As Princess Eboli, Anna Smirnova, also making her Met debut, was charming in the Spanish-rhythmed ‘Veil Song’ (‘Nel giardin del bello’), foreshadowing Eboli’s midnight assignation with an unsuspecting Carlos in Act Three. When Carlos rebuffed her advances there, she realised that he loved the Queen and soon carried out her threat to denounce Elizabeth to Philip – an action that finally tore the royal family irreparably apart. In Act Four, Smirnova demonstrated both the richness of tone and vocal heft necessary to make Eboli’s remorseful ‘O don fatale’ a show-stopper, climaxing with a coda in which the princess voiced her determination to save Carlos.
Layla Claire, her Met debut too, was a sprightly and clear-voiced Tebaldo, adding fun to Eboli’s ‘Veil Song’. Others making successful Met debuts in this production were Tommaso Matelli (Inquisitor Priest), Anne Dyas (Countess of Aremberg) and Keith Harris, Tyler Simpson and Eric Jordan (Flemish deputies). The other deputies, Donovan Singletary, Christopher Schaldenbrand and Joshua Benaim, also performed well, as did Eduardo Valdes as the Count of Lerma and Jennifer Check as the celestial voice that welcomed the executed heretics into heaven.
Although the version of the opera performed here omits the woodcutter scene that opened the original Act One, the Met Chorus still had much to do and was excellent throughout.
The members of the production team are all making their Met debuts. Nicholas Hytner’s presentation of “Don Carlo” in five acts, with an abbreviated first act and two intervals, worked out to a quite acceptable four-and-a-half-hour evening. His straightforward conception of the opera is welcome in this era of ‘concept’ productions that often distract from an opera’s inherent qualities. Bob Crowley’s costumes and sets are attractive and appropriate to the opera’s period and action. The sets strike an excellent balance between abstraction and realism. The bare trees in the forest of Fontainebleau and the stylised trees and flowers of the monastery garden are simple, yet effective in defining their locales. Also quite effective is the repeated use of a descending wall between scenes with Carlos remaining in front of the wall as the action flowed continuously into the ensuing scene. The array of windows in that wall is also seen, from a different perspective, inside the monastery of St Just, with bright-light streaming through the windows onto the tomb of King Carlos V in the misty chapel – one of Mark Henderson’s excellent lighting effects. As the chorus of monks filed out, yet another perspective of the chapel was created by repositioning the tomb and dropping a diagonal row of monumental columns onto the stage to create the space in which Carlos and Rodrigo first meet. The most spectacular visual effects were in the auto-da-fé scene, performed in front of the golden facade of the Cathedral of Valladolid. A huge portrait of the face of the crucified Christ, bloody from his crown of thorns, served as a scrim behind which six heretics could be seen to go up in flames as Act Three ended.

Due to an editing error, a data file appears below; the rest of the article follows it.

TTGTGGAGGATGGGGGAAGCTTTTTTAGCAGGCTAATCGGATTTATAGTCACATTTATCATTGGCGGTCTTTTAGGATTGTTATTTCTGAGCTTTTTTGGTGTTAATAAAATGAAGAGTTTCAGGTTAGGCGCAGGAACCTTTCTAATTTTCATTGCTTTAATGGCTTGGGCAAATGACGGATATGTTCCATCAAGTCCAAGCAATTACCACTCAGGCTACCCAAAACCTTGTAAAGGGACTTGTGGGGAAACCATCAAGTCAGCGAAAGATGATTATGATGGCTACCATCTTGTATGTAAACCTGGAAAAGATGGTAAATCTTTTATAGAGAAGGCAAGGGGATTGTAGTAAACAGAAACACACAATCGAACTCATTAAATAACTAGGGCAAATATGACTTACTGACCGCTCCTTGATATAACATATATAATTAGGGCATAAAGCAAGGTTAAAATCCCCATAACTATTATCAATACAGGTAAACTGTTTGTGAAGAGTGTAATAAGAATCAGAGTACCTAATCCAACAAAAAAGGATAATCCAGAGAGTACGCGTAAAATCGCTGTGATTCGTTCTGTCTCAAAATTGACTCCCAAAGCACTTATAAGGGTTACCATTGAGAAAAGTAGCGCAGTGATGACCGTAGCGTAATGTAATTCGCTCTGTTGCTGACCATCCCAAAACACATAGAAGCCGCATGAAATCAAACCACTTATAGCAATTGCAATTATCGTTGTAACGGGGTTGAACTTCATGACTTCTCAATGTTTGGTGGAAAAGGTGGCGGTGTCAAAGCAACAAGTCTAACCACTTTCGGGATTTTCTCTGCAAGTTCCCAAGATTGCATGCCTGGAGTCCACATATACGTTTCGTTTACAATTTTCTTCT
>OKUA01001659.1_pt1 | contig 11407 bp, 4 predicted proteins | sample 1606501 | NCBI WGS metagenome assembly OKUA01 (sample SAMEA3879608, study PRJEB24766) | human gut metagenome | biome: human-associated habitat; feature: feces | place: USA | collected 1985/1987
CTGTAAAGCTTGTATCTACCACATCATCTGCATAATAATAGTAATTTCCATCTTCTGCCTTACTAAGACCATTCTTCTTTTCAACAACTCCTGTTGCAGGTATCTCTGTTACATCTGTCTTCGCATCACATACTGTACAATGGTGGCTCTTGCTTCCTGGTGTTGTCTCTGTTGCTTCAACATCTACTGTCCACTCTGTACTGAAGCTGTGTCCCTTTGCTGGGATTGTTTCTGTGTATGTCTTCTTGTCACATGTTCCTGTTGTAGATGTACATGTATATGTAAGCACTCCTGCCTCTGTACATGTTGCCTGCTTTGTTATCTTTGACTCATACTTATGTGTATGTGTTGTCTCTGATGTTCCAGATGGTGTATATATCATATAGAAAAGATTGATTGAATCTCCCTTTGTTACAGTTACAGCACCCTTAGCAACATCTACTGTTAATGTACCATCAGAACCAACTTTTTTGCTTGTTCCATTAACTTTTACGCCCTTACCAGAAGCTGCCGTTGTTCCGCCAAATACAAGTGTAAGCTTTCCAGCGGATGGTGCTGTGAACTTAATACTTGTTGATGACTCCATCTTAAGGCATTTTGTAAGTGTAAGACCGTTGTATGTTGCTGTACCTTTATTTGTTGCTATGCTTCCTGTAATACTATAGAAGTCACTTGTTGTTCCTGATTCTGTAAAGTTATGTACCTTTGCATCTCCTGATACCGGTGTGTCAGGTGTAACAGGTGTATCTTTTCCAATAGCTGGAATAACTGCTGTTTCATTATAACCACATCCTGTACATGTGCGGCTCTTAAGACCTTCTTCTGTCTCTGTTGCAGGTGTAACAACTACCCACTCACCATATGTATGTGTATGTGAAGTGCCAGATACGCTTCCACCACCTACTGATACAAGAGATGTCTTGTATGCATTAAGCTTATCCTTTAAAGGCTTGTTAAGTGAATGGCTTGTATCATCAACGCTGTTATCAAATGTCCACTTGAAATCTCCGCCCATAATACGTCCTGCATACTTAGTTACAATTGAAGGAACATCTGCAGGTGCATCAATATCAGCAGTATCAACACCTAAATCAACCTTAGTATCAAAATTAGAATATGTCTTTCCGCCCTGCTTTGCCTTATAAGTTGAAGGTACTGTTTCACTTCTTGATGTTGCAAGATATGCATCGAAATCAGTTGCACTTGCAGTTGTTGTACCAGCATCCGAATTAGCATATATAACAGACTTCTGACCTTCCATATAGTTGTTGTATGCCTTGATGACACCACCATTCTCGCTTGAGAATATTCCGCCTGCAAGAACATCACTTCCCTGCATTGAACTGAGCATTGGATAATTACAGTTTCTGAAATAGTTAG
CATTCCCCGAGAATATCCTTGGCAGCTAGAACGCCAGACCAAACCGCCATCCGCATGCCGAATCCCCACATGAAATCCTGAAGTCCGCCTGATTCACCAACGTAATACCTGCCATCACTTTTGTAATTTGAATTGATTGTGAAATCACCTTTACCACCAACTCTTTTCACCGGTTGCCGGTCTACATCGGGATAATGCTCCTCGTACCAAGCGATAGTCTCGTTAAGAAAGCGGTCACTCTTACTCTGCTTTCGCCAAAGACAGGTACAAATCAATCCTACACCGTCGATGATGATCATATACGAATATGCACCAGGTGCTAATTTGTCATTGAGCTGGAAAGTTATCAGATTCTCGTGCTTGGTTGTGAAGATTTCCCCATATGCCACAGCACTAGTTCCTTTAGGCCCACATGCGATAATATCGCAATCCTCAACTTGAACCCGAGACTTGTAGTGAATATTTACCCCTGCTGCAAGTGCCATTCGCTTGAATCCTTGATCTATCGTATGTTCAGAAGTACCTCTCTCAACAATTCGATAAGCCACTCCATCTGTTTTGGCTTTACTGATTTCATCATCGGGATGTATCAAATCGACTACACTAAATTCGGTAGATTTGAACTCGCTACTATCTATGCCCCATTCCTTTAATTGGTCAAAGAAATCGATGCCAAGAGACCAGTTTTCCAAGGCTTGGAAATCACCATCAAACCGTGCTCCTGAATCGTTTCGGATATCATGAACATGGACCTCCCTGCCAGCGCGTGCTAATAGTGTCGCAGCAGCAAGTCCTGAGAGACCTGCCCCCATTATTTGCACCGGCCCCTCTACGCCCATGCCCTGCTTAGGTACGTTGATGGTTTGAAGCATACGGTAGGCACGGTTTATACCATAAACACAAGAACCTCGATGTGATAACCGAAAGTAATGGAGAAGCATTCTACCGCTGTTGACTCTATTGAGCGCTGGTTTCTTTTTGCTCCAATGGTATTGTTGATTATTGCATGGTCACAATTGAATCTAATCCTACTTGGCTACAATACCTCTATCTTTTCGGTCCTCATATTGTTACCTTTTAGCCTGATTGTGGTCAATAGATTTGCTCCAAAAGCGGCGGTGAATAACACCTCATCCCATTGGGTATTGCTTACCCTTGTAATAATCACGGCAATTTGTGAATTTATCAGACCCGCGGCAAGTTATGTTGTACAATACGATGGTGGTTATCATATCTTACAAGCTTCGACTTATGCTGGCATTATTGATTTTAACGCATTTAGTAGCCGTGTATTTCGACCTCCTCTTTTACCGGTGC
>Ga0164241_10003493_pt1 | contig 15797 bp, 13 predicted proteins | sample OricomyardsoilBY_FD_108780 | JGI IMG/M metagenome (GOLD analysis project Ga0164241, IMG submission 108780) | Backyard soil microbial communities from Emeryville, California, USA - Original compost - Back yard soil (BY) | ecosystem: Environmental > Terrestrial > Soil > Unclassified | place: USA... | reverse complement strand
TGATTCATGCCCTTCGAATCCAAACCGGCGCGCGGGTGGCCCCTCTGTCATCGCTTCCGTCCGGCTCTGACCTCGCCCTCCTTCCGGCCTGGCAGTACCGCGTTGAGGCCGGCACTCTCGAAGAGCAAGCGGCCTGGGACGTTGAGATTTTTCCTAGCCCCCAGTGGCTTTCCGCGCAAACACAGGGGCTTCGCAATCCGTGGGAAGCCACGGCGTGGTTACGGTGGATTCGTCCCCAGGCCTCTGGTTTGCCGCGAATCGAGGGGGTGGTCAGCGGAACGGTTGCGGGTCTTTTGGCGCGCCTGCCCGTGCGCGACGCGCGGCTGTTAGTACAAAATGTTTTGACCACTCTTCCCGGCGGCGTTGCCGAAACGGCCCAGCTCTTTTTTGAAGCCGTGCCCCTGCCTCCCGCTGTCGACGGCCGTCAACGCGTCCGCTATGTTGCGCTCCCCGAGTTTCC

Oddly, the only curtain-calls were for the six leading roles and Nézet-Séguin. This seemed unduly neglectful of the other singers and choristers, who had performed ably throughout.
- Further performances through 18 December 2010
- Metropolitan Opera
Some videos from the Met’s “Don Carlo”: